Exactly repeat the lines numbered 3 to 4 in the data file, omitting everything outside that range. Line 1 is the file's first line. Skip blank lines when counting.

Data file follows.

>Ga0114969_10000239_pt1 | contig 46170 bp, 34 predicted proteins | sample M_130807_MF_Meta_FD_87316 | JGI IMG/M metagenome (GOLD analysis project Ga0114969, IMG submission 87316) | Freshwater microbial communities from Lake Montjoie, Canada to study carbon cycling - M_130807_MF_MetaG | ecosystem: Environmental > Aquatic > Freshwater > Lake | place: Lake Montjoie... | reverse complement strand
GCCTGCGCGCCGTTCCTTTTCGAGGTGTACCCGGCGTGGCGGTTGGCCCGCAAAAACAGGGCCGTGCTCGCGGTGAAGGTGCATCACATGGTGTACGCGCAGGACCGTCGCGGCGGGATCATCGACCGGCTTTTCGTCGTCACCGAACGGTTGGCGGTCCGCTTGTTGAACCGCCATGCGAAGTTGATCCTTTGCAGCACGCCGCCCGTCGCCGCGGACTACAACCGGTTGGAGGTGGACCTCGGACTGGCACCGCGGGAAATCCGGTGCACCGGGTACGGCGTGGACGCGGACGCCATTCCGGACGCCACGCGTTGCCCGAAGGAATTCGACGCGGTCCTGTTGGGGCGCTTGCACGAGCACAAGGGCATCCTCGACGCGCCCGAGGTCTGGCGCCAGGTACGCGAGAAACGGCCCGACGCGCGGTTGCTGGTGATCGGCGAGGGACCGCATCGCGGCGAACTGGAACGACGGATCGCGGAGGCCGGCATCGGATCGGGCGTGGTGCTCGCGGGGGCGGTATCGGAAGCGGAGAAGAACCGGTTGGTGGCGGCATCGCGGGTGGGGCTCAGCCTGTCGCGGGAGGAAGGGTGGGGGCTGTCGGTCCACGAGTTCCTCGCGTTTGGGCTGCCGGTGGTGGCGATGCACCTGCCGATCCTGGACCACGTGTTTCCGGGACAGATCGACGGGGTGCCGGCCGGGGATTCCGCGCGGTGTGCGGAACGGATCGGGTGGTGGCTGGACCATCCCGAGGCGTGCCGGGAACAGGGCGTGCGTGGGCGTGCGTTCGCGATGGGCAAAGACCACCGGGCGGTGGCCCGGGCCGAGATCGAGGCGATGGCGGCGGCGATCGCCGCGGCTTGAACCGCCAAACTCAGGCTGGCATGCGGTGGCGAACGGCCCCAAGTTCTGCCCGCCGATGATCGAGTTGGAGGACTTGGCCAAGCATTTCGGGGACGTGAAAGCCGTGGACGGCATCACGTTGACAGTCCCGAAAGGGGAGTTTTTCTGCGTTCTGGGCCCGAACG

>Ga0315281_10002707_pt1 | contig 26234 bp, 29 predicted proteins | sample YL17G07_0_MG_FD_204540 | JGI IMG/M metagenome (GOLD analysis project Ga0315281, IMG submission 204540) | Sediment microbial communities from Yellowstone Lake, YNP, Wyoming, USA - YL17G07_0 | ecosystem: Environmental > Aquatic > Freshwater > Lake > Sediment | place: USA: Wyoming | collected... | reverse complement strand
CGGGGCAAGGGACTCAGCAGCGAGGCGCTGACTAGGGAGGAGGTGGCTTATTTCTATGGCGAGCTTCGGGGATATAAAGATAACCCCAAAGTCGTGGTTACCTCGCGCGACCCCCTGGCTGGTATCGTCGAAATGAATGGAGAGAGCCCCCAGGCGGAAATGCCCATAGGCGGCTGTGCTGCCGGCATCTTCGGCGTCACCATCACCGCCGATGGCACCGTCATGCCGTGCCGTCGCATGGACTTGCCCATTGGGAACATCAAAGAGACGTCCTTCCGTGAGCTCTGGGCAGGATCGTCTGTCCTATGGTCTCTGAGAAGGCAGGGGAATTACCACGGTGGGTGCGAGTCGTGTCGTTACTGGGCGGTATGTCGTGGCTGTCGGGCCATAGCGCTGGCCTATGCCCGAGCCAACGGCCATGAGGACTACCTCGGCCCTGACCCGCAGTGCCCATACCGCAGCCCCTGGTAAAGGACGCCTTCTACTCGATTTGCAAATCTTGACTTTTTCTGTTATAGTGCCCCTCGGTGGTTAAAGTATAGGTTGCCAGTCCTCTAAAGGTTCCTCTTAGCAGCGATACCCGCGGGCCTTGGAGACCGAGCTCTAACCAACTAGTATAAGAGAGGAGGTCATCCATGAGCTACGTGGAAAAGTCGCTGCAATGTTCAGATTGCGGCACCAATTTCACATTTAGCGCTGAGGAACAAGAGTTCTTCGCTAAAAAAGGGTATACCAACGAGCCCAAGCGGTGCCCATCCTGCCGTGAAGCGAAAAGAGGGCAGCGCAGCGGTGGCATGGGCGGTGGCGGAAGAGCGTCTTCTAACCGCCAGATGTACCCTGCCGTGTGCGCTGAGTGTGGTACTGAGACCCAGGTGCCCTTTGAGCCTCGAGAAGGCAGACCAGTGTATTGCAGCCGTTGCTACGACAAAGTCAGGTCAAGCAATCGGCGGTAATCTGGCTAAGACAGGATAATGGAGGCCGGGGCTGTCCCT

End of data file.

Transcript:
>Ga0315281_10002707_pt1 | contig 26234 bp, 29 predicted proteins | sample YL17G07_0_MG_FD_204540 | JGI IMG/M metagenome (GOLD analysis project Ga0315281, IMG submission 204540) | Sediment microbial communities from Yellowstone Lake, YNP, Wyoming, USA - YL17G07_0 | ecosystem: Environmental > Aquatic > Freshwater > Lake > Sediment | place: USA: Wyoming | collected... | reverse complement strand
CGGGGCAAGGGACTCAGCAGCGAGGCGCTGACTAGGGAGGAGGTGGCTTATTTCTATGGCGAGCTTCGGGGATATAAAGATAACCCCAAAGTCGTGGTTACCTCGCGCGACCCCCTGGCTGGTATCGTCGAAATGAATGGAGAGAGCCCCCAGGCGGAAATGCCCATAGGCGGCTGTGCTGCCGGCATCTTCGGCGTCACCATCACCGCCGATGGCACCGTCATGCCGTGCCGTCGCATGGACTTGCCCATTGGGAACATCAAAGAGACGTCCTTCCGTGAGCTCTGGGCAGGATCGTCTGTCCTATGGTCTCTGAGAAGGCAGGGGAATTACCACGGTGGGTGCGAGTCGTGTCGTTACTGGGCGGTATGTCGTGGCTGTCGGGCCATAGCGCTGGCCTATGCCCGAGCCAACGGCCATGAGGACTACCTCGGCCCTGACCCGCAGTGCCCATACCGCAGCCCCTGGTAAAGGACGCCTTCTACTCGATTTGCAAATCTTGACTTTTTCTGTTATAGTGCCCCTCGGTGGTTAAAGTATAGGTTGCCAGTCCTCTAAAGGTTCCTCTTAGCAGCGATACCCGCGGGCCTTGGAGACCGAGCTCTAACCAACTAGTATAAGAGAGGAGGTCATCCATGAGCTACGTGGAAAAGTCGCTGCAATGTTCAGATTGCGGCACCAATTTCACATTTAGCGCTGAGGAACAAGAGTTCTTCGCTAAAAAAGGGTATACCAACGAGCCCAAGCGGTGCCCATCCTGCCGTGAAGCGAAAAGAGGGCAGCGCAGCGGTGGCATGGGCGGTGGCGGAAGAGCGTCTTCTAACCGCCAGATGTACCCTGCCGTGTGCGCTGAGTGTGGTACTGAGACCCAGGTGCCCTTTGAGCCTCGAGAAGGCAGACCAGTGTATTGCAGCCGTTGCTACGACAAAGTCAGGTCAAGCAATCGGCGGTAATCTGGCTAAGACAGGATAATGGAGGCCGGGGCTGTCCCT